Case Study: Dry Cleaners Site, Southern California
CL-Out® bioremediation was implemented at a dry cleaners in southern California to remove dry cleaning solvents from soil and ground water. After one application of CL-Out® bioremediation the total chlorinated solvents concentration in ground water was reduced by 90%. The contaminant concentrations in soil were also reduced by an average of 85%. The remediation provided immediate risk reduction including avoiding vapor intrusion by vinyl chloride
Project Design and Implementation
The dry cleaning solvent was found in an area around a dry cleaning machine. The solvent entered the soil below the building and percolated through the soil to a perched ground water zone and an underlying second ground water zone. The soil and sediments are interbedded alluvial and marine sediments with a high permeability. The site was close to the beach, and ground water is influenced by tidal fluctuations. The impacted soil volume was approximately 80 cubic yards. The area of ground water impact and treatment was approximately 2,000 square feet.
Based on the volumes of impacted soil and ground water, five drums of hydrated CL-Out® were used. Two drums were injected into the soil and perched ground water beneath the dry cleaning machine. Three drums were injected into the deeper ground water in the diffused area of the plume. The total injection volume was less than .1% of the pore volume of the treated soil and ground water.
CL-Out® bioremediation destroys chlorinated solvents by aerobic cometabolism. Dextrose was added to provide the carbon source to support microbial growth. EHC-OTM by Adventus was added to maintain the aerobic conditions to support cometabolism and prevent potential production of vinyl chloride by indigenous bacteria.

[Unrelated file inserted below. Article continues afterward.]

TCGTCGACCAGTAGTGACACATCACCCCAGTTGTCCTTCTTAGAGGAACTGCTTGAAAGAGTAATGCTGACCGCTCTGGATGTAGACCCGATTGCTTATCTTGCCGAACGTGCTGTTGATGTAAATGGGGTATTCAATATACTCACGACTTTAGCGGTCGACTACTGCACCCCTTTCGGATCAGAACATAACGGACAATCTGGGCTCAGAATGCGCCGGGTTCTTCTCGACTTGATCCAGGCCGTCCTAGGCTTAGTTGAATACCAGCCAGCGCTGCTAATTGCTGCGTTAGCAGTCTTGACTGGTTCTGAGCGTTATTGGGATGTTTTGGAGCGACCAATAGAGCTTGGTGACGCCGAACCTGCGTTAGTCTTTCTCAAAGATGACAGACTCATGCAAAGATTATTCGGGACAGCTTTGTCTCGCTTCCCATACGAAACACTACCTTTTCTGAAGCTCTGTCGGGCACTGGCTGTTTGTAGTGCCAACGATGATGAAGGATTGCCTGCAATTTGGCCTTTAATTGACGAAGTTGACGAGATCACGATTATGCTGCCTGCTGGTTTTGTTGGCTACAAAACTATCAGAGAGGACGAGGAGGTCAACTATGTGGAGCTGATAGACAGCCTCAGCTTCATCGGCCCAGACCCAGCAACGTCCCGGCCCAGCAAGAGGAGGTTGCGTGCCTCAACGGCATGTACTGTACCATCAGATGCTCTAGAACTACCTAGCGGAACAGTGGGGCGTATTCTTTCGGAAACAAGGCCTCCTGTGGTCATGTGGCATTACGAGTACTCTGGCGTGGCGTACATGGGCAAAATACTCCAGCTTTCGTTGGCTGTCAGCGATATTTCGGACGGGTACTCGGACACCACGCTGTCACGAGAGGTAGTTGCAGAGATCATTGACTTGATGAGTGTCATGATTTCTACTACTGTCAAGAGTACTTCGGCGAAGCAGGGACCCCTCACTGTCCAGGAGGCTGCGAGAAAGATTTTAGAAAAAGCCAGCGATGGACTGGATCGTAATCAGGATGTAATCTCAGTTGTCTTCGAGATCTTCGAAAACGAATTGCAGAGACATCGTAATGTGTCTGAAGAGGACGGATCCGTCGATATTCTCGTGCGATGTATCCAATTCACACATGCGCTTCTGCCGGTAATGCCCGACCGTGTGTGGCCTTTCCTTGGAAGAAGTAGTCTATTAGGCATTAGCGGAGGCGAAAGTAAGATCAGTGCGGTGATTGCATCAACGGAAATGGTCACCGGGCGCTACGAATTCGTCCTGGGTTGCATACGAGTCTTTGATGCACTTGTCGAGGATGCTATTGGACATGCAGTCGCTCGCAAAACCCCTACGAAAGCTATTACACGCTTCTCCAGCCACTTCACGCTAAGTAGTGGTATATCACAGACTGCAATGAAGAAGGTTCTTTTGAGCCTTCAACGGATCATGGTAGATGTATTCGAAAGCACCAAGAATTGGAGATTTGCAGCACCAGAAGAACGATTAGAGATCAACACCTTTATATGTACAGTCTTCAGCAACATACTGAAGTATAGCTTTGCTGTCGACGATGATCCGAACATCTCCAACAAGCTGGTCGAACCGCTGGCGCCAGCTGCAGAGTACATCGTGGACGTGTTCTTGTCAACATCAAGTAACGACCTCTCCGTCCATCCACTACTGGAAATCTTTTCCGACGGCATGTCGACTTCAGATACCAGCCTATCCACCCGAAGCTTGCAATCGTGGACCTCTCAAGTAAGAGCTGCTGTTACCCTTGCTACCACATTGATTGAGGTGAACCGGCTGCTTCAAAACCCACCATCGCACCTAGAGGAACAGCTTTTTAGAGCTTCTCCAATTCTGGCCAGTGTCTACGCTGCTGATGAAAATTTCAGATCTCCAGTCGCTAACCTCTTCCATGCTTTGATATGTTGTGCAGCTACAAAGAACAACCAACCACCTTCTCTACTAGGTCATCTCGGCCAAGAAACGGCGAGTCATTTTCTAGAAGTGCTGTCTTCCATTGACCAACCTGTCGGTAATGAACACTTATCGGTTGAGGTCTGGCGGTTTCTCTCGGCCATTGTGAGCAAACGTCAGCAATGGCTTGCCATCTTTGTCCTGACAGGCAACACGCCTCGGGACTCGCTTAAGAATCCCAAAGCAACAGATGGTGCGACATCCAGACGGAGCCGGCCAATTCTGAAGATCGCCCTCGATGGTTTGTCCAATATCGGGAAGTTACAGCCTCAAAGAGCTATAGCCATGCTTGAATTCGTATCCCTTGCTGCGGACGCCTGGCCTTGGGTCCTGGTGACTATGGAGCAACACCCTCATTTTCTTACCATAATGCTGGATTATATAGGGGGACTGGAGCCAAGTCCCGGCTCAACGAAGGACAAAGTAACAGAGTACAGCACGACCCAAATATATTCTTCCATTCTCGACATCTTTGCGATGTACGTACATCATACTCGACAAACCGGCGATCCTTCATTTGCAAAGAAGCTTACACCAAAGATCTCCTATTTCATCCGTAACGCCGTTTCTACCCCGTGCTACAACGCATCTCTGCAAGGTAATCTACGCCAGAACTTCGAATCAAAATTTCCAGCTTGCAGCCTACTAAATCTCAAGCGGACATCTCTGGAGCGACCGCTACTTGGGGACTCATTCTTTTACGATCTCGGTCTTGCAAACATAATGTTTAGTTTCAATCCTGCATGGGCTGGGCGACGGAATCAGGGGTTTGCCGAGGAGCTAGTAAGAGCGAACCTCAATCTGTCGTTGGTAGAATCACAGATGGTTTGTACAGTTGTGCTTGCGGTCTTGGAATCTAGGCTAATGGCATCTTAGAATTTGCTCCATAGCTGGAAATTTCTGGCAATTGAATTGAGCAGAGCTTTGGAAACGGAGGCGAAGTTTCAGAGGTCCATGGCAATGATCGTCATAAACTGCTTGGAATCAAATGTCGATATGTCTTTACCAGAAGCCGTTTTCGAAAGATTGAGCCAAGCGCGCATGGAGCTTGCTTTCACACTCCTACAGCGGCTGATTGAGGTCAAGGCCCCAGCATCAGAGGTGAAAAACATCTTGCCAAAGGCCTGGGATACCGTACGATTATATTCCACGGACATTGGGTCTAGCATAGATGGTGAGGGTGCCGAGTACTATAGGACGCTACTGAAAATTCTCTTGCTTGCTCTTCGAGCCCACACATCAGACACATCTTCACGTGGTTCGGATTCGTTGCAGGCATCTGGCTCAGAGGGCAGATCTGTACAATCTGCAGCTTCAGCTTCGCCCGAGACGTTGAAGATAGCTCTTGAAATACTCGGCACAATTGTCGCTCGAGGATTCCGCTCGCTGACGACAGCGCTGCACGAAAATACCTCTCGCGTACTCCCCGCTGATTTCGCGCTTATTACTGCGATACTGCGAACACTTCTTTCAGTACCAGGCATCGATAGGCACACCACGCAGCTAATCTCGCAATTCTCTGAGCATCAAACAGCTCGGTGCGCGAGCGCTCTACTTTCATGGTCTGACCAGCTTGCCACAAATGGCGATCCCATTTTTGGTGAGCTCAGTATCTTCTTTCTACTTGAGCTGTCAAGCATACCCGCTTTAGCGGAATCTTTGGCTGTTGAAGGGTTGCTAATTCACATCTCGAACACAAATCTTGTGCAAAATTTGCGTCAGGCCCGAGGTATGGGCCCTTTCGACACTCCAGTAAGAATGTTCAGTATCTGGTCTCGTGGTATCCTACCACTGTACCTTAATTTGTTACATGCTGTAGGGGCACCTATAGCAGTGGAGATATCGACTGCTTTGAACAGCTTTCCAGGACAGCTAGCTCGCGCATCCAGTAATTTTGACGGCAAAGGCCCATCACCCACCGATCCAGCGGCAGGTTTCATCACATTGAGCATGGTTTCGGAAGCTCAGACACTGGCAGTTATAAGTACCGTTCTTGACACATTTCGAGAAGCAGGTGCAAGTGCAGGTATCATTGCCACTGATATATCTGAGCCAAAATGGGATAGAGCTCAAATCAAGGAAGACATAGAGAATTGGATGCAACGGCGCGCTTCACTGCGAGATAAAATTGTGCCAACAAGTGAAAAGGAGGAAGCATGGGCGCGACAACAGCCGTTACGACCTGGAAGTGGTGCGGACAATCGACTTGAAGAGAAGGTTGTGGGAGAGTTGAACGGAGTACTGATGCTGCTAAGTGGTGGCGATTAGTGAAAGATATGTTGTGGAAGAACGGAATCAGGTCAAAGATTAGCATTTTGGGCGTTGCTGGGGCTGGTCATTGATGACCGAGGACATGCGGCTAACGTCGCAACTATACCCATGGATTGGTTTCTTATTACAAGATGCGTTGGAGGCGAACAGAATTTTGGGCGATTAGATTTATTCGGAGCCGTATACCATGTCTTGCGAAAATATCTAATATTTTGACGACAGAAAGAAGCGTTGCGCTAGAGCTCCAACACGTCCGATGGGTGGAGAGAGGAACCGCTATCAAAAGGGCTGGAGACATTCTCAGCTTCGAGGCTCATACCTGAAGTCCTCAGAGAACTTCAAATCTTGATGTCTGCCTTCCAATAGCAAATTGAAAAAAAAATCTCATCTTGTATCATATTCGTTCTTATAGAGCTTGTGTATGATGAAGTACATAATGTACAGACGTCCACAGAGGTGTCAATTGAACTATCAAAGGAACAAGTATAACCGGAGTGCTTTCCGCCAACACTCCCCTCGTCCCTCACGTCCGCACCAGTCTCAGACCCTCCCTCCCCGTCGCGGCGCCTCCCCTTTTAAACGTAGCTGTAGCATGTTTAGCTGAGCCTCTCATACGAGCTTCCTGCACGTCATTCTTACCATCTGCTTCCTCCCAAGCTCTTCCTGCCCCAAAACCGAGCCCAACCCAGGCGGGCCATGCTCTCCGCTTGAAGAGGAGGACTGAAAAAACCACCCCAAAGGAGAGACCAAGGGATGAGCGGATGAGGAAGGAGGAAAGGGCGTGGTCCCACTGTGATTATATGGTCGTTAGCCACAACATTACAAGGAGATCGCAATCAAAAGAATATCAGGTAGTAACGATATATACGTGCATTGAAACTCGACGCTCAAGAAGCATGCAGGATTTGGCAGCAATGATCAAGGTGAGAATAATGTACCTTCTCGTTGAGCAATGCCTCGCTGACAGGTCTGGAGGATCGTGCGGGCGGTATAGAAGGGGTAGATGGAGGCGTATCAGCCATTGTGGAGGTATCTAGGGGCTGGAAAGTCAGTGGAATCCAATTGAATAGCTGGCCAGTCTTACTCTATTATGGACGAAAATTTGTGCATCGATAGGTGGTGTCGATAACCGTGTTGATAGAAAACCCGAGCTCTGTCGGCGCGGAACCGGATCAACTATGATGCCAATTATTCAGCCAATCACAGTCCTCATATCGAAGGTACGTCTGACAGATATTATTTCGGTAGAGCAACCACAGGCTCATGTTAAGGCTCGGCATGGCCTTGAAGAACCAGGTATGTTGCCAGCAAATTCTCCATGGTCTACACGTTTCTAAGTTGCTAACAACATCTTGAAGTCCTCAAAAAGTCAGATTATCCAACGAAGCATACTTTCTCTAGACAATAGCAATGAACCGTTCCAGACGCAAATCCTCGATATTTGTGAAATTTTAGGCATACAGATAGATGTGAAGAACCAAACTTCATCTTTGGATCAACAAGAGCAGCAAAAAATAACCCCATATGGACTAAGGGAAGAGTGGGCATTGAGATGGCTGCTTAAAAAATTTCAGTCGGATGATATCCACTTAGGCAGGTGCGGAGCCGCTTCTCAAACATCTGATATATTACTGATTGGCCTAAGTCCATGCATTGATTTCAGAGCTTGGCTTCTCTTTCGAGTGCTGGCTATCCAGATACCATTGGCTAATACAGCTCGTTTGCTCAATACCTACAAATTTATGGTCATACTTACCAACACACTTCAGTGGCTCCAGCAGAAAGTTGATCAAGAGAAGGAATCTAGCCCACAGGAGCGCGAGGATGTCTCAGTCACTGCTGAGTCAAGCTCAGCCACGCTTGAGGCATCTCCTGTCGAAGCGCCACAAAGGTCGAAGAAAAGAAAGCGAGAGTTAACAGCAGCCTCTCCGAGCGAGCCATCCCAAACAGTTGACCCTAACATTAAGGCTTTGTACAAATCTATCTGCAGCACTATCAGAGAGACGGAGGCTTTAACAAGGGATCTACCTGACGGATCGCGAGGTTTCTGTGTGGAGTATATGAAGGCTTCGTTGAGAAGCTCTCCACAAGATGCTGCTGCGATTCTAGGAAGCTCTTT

Post –treatment soil and ground water samples were taken approximately 30 days after the injection. The post-treatment soil samples were taken from locations adjacent to pretreatment sampling locations. The shallow soil samples all showed a decrease in solvent concentrations and no vinyl chloride was generated. Post-treatment ground water samples were obtained from existing monitoring wells and compared to previous sampling results. The perched ground water showed a decrease in PCE concentrations but a slight increase in TCE and DCE concentrations. The deeper ground water showed a decrease in all concentrations. Vinyl chloride was not detected in either the perched or deep ground water. The following table shows the contaminant concentration treads.
The 30-sampling results show that the site is progressing toward fast closure. Additional ground water treatment is unlikely to be necessary to achieve site closure after sufficient post-treatment monitoring.